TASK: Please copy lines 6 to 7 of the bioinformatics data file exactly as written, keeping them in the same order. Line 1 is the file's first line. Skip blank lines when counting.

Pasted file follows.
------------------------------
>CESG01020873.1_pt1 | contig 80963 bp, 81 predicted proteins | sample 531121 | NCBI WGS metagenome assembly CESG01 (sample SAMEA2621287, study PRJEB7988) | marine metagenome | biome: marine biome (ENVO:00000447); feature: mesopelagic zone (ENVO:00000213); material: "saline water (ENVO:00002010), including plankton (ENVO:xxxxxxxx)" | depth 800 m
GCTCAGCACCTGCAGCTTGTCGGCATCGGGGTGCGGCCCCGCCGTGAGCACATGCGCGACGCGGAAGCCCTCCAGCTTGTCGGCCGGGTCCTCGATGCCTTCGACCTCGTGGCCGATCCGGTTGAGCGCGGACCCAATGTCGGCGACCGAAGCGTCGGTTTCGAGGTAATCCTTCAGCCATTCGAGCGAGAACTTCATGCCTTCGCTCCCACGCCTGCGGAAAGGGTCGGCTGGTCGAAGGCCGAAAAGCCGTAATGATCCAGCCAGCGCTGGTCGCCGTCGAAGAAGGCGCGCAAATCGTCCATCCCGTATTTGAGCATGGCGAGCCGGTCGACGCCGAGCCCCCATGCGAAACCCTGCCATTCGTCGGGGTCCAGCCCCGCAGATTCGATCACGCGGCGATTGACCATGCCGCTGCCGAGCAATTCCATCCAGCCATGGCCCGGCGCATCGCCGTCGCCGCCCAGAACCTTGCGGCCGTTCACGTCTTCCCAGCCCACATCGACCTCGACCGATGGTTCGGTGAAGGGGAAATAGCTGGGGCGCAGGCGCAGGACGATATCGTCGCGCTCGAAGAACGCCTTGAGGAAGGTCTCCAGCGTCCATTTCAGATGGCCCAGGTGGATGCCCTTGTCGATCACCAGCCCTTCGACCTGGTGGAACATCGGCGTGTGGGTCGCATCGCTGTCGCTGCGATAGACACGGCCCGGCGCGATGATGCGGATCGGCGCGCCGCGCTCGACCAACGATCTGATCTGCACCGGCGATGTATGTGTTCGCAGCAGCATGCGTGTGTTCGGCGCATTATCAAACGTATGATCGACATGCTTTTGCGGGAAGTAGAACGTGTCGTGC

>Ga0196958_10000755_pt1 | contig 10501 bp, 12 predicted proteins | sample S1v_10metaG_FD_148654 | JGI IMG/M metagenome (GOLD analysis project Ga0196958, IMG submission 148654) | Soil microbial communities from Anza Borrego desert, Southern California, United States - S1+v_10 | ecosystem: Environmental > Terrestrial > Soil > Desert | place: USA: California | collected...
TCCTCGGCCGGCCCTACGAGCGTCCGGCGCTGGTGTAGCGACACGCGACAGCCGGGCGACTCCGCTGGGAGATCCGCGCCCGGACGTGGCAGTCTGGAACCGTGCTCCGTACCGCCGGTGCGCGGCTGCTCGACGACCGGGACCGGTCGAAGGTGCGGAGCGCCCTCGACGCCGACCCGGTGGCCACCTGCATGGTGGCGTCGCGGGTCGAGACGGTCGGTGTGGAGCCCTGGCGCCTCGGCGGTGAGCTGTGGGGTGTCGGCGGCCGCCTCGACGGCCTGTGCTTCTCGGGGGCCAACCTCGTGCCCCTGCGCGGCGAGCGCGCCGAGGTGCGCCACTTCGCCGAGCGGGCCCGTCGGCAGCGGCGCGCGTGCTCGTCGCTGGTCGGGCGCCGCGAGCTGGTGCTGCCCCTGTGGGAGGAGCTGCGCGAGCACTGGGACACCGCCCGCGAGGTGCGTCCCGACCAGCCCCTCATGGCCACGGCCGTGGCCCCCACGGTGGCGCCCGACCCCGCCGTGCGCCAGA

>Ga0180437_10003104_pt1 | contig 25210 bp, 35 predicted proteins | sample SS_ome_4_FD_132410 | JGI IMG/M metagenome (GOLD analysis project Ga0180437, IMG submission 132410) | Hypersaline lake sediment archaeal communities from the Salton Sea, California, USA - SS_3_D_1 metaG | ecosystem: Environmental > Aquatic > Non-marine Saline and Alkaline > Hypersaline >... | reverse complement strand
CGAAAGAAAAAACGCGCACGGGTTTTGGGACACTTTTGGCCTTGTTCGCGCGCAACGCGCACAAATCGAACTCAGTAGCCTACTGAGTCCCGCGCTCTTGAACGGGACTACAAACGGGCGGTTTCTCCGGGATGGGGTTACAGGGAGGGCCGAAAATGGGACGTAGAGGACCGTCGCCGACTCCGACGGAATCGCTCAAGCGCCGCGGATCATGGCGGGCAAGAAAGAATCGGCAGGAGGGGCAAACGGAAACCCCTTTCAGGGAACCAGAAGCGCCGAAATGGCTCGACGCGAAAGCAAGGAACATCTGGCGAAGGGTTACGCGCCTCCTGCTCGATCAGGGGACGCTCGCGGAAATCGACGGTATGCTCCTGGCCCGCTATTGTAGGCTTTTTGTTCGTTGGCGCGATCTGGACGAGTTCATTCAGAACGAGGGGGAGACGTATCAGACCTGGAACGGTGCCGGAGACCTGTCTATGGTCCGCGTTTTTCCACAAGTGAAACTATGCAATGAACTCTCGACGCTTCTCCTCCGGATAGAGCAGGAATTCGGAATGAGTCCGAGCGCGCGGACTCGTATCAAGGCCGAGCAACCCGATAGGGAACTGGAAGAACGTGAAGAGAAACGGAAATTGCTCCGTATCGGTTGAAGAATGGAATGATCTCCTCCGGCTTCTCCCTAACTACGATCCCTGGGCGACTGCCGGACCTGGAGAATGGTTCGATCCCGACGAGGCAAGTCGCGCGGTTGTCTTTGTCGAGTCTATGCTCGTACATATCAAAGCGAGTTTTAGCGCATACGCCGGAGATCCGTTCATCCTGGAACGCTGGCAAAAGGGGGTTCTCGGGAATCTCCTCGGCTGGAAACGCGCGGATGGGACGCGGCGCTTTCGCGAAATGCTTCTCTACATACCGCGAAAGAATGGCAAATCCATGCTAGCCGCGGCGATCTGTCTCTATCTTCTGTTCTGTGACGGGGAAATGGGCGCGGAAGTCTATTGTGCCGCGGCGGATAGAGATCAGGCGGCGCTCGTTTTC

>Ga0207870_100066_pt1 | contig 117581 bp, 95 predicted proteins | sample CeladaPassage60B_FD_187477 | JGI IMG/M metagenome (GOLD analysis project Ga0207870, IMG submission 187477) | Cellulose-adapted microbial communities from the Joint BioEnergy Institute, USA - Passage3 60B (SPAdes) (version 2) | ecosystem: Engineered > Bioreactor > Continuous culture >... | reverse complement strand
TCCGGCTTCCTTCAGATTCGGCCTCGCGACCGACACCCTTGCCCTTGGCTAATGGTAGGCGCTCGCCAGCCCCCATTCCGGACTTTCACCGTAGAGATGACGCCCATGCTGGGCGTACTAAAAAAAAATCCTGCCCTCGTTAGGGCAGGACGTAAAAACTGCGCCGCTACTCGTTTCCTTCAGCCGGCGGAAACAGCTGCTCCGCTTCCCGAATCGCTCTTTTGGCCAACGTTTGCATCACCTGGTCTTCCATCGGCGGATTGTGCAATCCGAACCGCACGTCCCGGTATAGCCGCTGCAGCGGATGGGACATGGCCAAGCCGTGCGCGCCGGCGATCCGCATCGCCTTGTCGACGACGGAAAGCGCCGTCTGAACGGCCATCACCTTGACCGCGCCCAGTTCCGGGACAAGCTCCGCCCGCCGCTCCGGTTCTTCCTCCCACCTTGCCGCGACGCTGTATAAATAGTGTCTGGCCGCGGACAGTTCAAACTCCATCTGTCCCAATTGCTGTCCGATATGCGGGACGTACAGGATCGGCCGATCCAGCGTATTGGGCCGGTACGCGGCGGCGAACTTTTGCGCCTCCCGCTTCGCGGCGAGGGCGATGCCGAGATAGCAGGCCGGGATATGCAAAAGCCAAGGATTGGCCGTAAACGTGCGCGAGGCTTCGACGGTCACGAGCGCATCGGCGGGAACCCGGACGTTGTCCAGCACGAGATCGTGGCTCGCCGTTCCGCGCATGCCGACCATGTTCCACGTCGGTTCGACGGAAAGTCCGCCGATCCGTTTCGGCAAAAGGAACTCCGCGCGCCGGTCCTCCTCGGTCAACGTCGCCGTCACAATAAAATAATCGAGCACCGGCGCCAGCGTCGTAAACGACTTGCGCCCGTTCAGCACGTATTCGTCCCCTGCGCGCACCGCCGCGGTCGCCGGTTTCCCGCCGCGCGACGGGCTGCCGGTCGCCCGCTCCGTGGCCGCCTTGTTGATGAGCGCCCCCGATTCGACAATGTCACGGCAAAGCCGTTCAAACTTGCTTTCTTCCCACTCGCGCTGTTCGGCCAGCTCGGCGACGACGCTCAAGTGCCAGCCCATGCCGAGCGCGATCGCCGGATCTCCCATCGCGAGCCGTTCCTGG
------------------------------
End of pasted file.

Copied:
CGAAAGAAAAAACGCGCACGGGTTTTGGGACACTTTTGGCCTTGTTCGCGCGCAACGCGCACAAATCGAACTCAGTAGCCTACTGAGTCCCGCGCTCTTGAACGGGACTACAAACGGGCGGTTTCTCCGGGATGGGGTTACAGGGAGGGCCGAAAATGGGACGTAGAGGACCGTCGCCGACTCCGACGGAATCGCTCAAGCGCCGCGGATCATGGCGGGCAAGAAAGAATCGGCAGGAGGGGCAAACGGAAACCCCTTTCAGGGAACCAGAAGCGCCGAAATGGCTCGACGCGAAAGCAAGGAACATCTGGCGAAGGGTTACGCGCCTCCTGCTCGATCAGGGGACGCTCGCGGAAATCGACGGTATGCTCCTGGCCCGCTATTGTAGGCTTTTTGTTCGTTGGCGCGATCTGGACGAGTTCATTCAGAACGAGGGGGAGACGTATCAGACCTGGAACGGTGCCGGAGACCTGTCTATGGTCCGCGTTTTTCCACAAGTGAAACTATGCAATGAACTCTCGACGCTTCTCCTCCGGATAGAGCAGGAATTCGGAATGAGTCCGAGCGCGCGGACTCGTATCAAGGCCGAGCAACCCGATAGGGAACTGGAAGAACGTGAAGAGAAACGGAAATTGCTCCGTATCGGTTGAAGAATGGAATGATCTCCTCCGGCTTCTCCCTAACTACGATCCCTGGGCGACTGCCGGACCTGGAGAATGGTTCGATCCCGACGAGGCAAGTCGCGCGGTTGTCTTTGTCGAGTCTATGCTCGTACATATCAAAGCGAGTTTTAGCGCATACGCCGGAGATCCGTTCATCCTGGAACGCTGGCAAAAGGGGGTTCTCGGGAATCTCCTCGGCTGGAAACGCGCGGATGGGACGCGGCGCTTTCGCGAAATGCTTCTCTACATACCGCGAAAGAATGGCAAATCCATGCTAGCCGCGGCGATCTGTCTCTATCTTCTGTTCTGTGACGGGGAAATGGGCGCGGAAGTCTATTGTGCCGCGGCGGATAGAGATCAGGCGGCGCTCGTTTTC

>Ga0207870_100066_pt1 | contig 117581 bp, 95 predicted proteins | sample CeladaPassage60B_FD_187477 | JGI IMG/M metagenome (GOLD analysis project Ga0207870, IMG submission 187477) | Cellulose-adapted microbial communities from the Joint BioEnergy Institute, USA - Passage3 60B (SPAdes) (version 2) | ecosystem: Engineered > Bioreactor > Continuous culture >... | reverse complement strand